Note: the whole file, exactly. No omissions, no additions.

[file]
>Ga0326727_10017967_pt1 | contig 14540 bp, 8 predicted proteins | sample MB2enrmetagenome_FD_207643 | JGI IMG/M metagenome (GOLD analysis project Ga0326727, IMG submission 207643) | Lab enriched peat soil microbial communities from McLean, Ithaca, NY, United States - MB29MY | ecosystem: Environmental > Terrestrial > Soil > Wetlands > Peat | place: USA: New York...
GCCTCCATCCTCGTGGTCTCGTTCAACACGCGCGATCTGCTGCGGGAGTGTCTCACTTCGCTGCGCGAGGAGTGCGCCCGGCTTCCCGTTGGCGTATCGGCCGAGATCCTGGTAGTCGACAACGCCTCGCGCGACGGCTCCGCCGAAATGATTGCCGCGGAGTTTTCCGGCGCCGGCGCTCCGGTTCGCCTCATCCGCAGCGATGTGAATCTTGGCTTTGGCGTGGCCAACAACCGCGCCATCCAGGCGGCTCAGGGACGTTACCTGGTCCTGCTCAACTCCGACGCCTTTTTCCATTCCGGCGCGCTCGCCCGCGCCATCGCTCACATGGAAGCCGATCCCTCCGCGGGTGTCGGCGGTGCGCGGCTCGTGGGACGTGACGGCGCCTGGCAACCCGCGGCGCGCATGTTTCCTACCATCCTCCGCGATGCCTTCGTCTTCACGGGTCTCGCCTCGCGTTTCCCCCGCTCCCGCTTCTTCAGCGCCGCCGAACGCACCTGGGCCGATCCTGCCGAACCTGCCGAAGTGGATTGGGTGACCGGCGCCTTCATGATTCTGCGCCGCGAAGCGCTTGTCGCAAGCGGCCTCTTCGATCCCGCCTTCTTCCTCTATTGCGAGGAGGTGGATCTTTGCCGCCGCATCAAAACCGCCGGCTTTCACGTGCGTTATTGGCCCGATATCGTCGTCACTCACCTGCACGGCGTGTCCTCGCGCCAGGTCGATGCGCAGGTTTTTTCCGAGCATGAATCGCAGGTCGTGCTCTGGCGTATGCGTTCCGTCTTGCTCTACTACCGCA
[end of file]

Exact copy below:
>Ga0326727_10017967_pt1 | contig 14540 bp, 8 predicted proteins | sample MB2enrmetagenome_FD_207643 | JGI IMG/M metagenome (GOLD analysis project Ga0326727, IMG submission 207643) | Lab enriched peat soil microbial communities from McLean, Ithaca, NY, United States - MB29MY | ecosystem: Environmental > Terrestrial > Soil > Wetlands > Peat | place: USA: New York...
GCCTCCATCCTCGTGGTCTCGTTCAACACGCGCGATCTGCTGCGGGAGTGTCTCACTTCGCTGCGCGAGGAGTGCGCCCGGCTTCCCGTTGGCGTATCGGCCGAGATCCTGGTAGTCGACAACGCCTCGCGCGACGGCTCCGCCGAAATGATTGCCGCGGAGTTTTCCGGCGCCGGCGCTCCGGTTCGCCTCATCCGCAGCGATGTGAATCTTGGCTTTGGCGTGGCCAACAACCGCGCCATCCAGGCGGCTCAGGGACGTTACCTGGTCCTGCTCAACTCCGACGCCTTTTTCCATTCCGGCGCGCTCGCCCGCGCCATCGCTCACATGGAAGCCGATCCCTCCGCGGGTGTCGGCGGTGCGCGGCTCGTGGGACGTGACGGCGCCTGGCAACCCGCGGCGCGCATGTTTCCTACCATCCTCCGCGATGCCTTCGTCTTCACGGGTCTCGCCTCGCGTTTCCCCCGCTCCCGCTTCTTCAGCGCCGCCGAACGCACCTGGGCCGATCCTGCCGAACCTGCCGAAGTGGATTGGGTGACCGGCGCCTTCATGATTCTGCGCCGCGAAGCGCTTGTCGCAAGCGGCCTCTTCGATCCCGCCTTCTTCCTCTATTGCGAGGAGGTGGATCTTTGCCGCCGCATCAAAACCGCCGGCTTTCACGTGCGTTATTGGCCCGATATCGTCGTCACTCACCTGCACGGCGTGTCCTCGCGCCAGGTCGATGCGCAGGTTTTTTCCGAGCATGAATCGCAGGTCGTGCTCTGGCGTATGCGTTCCGTCTTGCTCTACTACCGCA